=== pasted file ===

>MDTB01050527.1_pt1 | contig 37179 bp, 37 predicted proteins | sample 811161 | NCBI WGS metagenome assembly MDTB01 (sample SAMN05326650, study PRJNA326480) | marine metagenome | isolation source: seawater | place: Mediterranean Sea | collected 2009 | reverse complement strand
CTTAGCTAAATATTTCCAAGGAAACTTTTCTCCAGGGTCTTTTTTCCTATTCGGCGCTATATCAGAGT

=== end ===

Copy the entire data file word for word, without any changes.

>MDTB01050527.1_pt1 | contig 37179 bp, 37 predicted proteins | sample 811161 | NCBI WGS metagenome assembly MDTB01 (sample SAMN05326650, study PRJNA326480) | marine metagenome | isolation source: seawater | place: Mediterranean Sea | collected 2009 | reverse complement strand
CTTAGCTAAATATTTCCAAGGAAACTTTTCTCCAGGGTCTTTTTTCCTATTCGGCGCTATATCAGAGT